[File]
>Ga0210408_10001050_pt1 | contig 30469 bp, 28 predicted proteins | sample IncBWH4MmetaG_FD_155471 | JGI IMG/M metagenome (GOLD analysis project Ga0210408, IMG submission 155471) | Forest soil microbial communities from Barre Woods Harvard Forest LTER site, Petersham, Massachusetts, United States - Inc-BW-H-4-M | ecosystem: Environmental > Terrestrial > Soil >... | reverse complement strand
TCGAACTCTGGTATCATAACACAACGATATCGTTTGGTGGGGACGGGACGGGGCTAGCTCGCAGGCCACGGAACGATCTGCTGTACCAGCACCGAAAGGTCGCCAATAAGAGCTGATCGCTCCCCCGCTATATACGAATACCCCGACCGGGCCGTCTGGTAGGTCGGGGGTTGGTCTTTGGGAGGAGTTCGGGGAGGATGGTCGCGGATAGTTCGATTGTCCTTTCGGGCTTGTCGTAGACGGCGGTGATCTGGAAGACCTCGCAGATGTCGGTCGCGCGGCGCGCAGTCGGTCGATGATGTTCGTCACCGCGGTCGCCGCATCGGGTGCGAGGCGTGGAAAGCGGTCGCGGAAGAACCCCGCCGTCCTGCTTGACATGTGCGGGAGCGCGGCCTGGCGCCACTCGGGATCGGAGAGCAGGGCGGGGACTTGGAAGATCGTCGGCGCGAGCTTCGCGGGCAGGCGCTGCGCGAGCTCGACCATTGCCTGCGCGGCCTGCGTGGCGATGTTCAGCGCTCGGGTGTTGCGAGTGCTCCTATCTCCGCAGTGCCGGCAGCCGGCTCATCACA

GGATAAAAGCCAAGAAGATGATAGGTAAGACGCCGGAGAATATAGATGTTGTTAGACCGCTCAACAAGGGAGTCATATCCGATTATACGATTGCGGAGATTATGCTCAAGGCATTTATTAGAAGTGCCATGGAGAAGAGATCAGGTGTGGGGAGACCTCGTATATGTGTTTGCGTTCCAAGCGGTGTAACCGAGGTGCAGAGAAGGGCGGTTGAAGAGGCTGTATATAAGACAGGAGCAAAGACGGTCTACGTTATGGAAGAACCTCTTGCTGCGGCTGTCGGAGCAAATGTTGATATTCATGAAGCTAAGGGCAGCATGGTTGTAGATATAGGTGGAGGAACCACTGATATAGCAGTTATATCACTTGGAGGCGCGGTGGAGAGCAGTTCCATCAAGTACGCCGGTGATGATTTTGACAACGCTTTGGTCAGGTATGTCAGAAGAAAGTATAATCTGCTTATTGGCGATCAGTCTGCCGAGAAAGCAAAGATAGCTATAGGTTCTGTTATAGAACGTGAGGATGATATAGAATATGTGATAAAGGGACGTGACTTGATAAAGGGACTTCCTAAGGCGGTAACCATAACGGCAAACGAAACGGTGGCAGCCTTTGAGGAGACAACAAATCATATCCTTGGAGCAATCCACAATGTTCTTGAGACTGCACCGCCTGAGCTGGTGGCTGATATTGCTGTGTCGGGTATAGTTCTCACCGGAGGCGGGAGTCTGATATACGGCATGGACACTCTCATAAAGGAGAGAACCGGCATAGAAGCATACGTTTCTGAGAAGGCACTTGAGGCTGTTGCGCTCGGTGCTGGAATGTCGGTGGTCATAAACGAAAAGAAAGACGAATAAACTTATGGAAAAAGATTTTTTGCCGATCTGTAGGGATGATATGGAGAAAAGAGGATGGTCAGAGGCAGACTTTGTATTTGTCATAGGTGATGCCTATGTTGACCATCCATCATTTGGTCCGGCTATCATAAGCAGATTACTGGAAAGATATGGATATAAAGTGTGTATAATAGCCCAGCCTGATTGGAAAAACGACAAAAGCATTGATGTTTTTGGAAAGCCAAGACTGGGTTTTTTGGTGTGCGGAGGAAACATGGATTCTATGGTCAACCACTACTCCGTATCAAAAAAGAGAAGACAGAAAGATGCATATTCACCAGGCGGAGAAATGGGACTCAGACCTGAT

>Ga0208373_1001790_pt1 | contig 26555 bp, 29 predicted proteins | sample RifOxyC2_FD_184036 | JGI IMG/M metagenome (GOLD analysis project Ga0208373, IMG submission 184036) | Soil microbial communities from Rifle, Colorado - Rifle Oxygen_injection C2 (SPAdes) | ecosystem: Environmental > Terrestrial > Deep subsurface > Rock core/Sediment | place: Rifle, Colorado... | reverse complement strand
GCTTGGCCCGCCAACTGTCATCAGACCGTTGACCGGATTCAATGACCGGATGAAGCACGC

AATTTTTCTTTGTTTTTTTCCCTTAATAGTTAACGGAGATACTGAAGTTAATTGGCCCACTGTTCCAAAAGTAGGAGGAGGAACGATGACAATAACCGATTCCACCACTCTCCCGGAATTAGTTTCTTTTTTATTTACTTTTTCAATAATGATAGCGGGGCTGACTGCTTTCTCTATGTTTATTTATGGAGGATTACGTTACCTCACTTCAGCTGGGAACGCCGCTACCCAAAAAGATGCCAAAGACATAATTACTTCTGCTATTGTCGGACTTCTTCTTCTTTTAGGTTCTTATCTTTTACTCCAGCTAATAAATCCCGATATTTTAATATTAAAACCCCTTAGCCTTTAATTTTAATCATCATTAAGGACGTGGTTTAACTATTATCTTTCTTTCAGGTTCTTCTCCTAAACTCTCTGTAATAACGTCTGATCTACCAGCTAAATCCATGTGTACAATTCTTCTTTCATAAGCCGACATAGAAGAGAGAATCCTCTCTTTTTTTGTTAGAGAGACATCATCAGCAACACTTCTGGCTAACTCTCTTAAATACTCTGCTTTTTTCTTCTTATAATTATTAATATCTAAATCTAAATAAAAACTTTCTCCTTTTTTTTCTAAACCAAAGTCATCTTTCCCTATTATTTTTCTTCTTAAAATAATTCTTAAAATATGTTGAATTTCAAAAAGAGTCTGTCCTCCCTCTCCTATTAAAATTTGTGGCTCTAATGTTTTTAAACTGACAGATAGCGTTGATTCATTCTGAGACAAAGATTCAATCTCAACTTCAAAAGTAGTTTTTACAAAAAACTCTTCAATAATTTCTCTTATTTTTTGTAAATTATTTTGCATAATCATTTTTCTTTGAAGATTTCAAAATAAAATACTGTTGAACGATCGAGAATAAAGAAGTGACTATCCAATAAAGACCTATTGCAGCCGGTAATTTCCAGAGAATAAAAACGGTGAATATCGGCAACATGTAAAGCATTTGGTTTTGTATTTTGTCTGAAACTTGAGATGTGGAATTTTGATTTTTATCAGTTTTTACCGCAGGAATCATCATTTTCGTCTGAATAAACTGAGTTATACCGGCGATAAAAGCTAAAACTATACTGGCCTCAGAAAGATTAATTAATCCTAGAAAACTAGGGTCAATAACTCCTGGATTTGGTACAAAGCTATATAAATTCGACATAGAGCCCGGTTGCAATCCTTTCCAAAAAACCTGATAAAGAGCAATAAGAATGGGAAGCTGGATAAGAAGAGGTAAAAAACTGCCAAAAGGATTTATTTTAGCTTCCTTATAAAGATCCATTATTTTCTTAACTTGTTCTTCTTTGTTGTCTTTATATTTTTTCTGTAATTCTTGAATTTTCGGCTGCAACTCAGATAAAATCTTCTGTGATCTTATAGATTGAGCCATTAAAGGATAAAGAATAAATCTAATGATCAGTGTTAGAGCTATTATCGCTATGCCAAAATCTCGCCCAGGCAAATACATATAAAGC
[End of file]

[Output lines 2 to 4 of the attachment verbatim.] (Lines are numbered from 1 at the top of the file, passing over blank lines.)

TCGAACTCTGGTATCATAACACAACGATATCGTTTGGTGGGGACGGGACGGGGCTAGCTCGCAGGCCACGGAACGATCTGCTGTACCAGCACCGAAAGGTCGCCAATAAGAGCTGATCGCTCCCCCGCTATATACGAATACCCCGACCGGGCCGTCTGGTAGGTCGGGGGTTGGTCTTTGGGAGGAGTTCGGGGAGGATGGTCGCGGATAGTTCGATTGTCCTTTCGGGCTTGTCGTAGACGGCGGTGATCTGGAAGACCTCGCAGATGTCGGTCGCGCGGCGCGCAGTCGGTCGATGATGTTCGTCACCGCGGTCGCCGCATCGGGTGCGAGGCGTGGAAAGCGGTCGCGGAAGAACCCCGCCGTCCTGCTTGACATGTGCGGGAGCGCGGCCTGGCGCCACTCGGGATCGGAGAGCAGGGCGGGGACTTGGAAGATCGTCGGCGCGAGCTTCGCGGGCAGGCGCTGCGCGAGCTCGACCATTGCCTGCGCGGCCTGCGTGGCGATGTTCAGCGCTCGGGTGTTGCGAGTGCTCCTATCTCCGCAGTGCCGGCAGCCGGCTCATCACA

GGATAAAAGCCAAGAAGATGATAGGTAAGACGCCGGAGAATATAGATGTTGTTAGACCGCTCAACAAGGGAGTCATATCCGATTATACGATTGCGGAGATTATGCTCAAGGCATTTATTAGAAGTGCCATGGAGAAGAGATCAGGTGTGGGGAGACCTCGTATATGTGTTTGCGTTCCAAGCGGTGTAACCGAGGTGCAGAGAAGGGCGGTTGAAGAGGCTGTATATAAGACAGGAGCAAAGACGGTCTACGTTATGGAAGAACCTCTTGCTGCGGCTGTCGGAGCAAATGTTGATATTCATGAAGCTAAGGGCAGCATGGTTGTAGATATAGGTGGAGGAACCACTGATATAGCAGTTATATCACTTGGAGGCGCGGTGGAGAGCAGTTCCATCAAGTACGCCGGTGATGATTTTGACAACGCTTTGGTCAGGTATGTCAGAAGAAAGTATAATCTGCTTATTGGCGATCAGTCTGCCGAGAAAGCAAAGATAGCTATAGGTTCTGTTATAGAACGTGAGGATGATATAGAATATGTGATAAAGGGACGTGACTTGATAAAGGGACTTCCTAAGGCGGTAACCATAACGGCAAACGAAACGGTGGCAGCCTTTGAGGAGACAACAAATCATATCCTTGGAGCAATCCACAATGTTCTTGAGACTGCACCGCCTGAGCTGGTGGCTGATATTGCTGTGTCGGGTATAGTTCTCACCGGAGGCGGGAGTCTGATATACGGCATGGACACTCTCATAAAGGAGAGAACCGGCATAGAAGCATACGTTTCTGAGAAGGCACTTGAGGCTGTTGCGCTCGGTGCTGGAATGTCGGTGGTCATAAACGAAAAGAAAGACGAATAAACTTATGGAAAAAGATTTTTTGCCGATCTGTAGGGATGATATGGAGAAAAGAGGATGGTCAGAGGCAGACTTTGTATTTGTCATAGGTGATGCCTATGTTGACCATCCATCATTTGGTCCGGCTATCATAAGCAGATTACTGGAAAGATATGGATATAAAGTGTGTATAATAGCCCAGCCTGATTGGAAAAACGACAAAAGCATTGATGTTTTTGGAAAGCCAAGACTGGGTTTTTTGGTGTGCGGAGGAAACATGGATTCTATGGTCAACCACTACTCCGTATCAAAAAAGAGAAGACAGAAAGATGCATATTCACCAGGCGGAGAAATGGGACTCAGACCTGAT

>Ga0208373_1001790_pt1 | contig 26555 bp, 29 predicted proteins | sample RifOxyC2_FD_184036 | JGI IMG/M metagenome (GOLD analysis project Ga0208373, IMG submission 184036) | Soil microbial communities from Rifle, Colorado - Rifle Oxygen_injection C2 (SPAdes) | ecosystem: Environmental > Terrestrial > Deep subsurface > Rock core/Sediment | place: Rifle, Colorado... | reverse complement strand